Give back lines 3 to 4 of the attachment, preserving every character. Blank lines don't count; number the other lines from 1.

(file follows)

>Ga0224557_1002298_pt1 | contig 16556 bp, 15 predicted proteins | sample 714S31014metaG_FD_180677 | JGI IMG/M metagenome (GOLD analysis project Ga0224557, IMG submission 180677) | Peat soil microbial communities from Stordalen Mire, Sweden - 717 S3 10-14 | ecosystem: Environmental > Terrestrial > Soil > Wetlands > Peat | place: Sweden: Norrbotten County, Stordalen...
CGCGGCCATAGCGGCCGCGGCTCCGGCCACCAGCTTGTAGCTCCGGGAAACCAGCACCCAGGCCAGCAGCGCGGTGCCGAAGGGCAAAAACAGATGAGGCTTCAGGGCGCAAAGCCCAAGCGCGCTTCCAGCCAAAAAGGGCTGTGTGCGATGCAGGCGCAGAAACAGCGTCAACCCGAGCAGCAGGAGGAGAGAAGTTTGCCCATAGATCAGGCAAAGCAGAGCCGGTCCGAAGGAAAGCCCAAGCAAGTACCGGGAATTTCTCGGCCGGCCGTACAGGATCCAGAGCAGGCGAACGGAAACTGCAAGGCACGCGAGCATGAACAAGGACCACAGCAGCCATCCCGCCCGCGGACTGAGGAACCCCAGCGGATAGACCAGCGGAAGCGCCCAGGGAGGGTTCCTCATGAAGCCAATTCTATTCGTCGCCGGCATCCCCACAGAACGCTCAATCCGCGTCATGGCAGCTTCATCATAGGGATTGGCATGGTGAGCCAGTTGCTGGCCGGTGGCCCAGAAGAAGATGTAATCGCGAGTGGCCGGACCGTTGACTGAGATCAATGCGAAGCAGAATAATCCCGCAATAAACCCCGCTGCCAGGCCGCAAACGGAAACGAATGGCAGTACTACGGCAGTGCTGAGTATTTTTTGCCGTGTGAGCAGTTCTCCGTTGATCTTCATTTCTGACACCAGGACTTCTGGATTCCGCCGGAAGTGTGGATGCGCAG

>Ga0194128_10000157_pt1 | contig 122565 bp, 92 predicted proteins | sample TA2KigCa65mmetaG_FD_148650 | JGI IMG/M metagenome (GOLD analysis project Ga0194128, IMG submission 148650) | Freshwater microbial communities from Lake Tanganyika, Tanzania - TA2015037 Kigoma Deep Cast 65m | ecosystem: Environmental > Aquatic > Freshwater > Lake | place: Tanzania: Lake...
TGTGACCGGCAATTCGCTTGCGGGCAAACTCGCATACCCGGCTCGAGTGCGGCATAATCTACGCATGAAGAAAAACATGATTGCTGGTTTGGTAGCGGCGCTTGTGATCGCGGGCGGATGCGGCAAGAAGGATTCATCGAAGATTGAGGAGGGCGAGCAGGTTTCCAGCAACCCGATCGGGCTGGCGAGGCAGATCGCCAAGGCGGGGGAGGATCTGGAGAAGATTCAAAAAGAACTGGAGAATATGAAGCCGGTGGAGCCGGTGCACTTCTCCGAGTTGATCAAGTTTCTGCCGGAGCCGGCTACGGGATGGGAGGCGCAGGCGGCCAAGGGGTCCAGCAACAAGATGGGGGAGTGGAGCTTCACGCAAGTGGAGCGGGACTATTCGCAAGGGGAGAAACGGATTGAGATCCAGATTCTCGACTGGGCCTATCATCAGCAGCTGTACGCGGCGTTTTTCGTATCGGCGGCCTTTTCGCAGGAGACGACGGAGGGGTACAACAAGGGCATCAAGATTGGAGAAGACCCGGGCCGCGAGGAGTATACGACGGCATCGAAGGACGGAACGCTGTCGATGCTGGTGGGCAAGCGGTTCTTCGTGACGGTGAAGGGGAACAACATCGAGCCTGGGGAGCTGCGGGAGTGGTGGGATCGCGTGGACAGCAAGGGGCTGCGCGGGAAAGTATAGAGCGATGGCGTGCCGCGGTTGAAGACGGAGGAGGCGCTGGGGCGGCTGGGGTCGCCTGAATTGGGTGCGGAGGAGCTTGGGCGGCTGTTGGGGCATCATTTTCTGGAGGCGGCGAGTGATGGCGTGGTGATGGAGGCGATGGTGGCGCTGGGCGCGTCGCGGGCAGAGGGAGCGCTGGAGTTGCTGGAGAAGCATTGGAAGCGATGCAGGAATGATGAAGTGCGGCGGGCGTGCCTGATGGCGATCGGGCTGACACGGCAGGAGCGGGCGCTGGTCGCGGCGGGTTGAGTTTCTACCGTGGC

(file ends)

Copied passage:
>Ga0194128_10000157_pt1 | contig 122565 bp, 92 predicted proteins | sample TA2KigCa65mmetaG_FD_148650 | JGI IMG/M metagenome (GOLD analysis project Ga0194128, IMG submission 148650) | Freshwater microbial communities from Lake Tanganyika, Tanzania - TA2015037 Kigoma Deep Cast 65m | ecosystem: Environmental > Aquatic > Freshwater > Lake | place: Tanzania: Lake...
TGTGACCGGCAATTCGCTTGCGGGCAAACTCGCATACCCGGCTCGAGTGCGGCATAATCTACGCATGAAGAAAAACATGATTGCTGGTTTGGTAGCGGCGCTTGTGATCGCGGGCGGATGCGGCAAGAAGGATTCATCGAAGATTGAGGAGGGCGAGCAGGTTTCCAGCAACCCGATCGGGCTGGCGAGGCAGATCGCCAAGGCGGGGGAGGATCTGGAGAAGATTCAAAAAGAACTGGAGAATATGAAGCCGGTGGAGCCGGTGCACTTCTCCGAGTTGATCAAGTTTCTGCCGGAGCCGGCTACGGGATGGGAGGCGCAGGCGGCCAAGGGGTCCAGCAACAAGATGGGGGAGTGGAGCTTCACGCAAGTGGAGCGGGACTATTCGCAAGGGGAGAAACGGATTGAGATCCAGATTCTCGACTGGGCCTATCATCAGCAGCTGTACGCGGCGTTTTTCGTATCGGCGGCCTTTTCGCAGGAGACGACGGAGGGGTACAACAAGGGCATCAAGATTGGAGAAGACCCGGGCCGCGAGGAGTATACGACGGCATCGAAGGACGGAACGCTGTCGATGCTGGTGGGCAAGCGGTTCTTCGTGACGGTGAAGGGGAACAACATCGAGCCTGGGGAGCTGCGGGAGTGGTGGGATCGCGTGGACAGCAAGGGGCTGCGCGGGAAAGTATAGAGCGATGGCGTGCCGCGGTTGAAGACGGAGGAGGCGCTGGGGCGGCTGGGGTCGCCTGAATTGGGTGCGGAGGAGCTTGGGCGGCTGTTGGGGCATCATTTTCTGGAGGCGGCGAGTGATGGCGTGGTGATGGAGGCGATGGTGGCGCTGGGCGCGTCGCGGGCAGAGGGAGCGCTGGAGTTGCTGGAGAAGCATTGGAAGCGATGCAGGAATGATGAAGTGCGGCGGGCGTGCCTGATGGCGATCGGGCTGACACGGCAGGAGCGGGCGCTGGTCGCGGCGGGTTGAGTTTCTACCGTGGC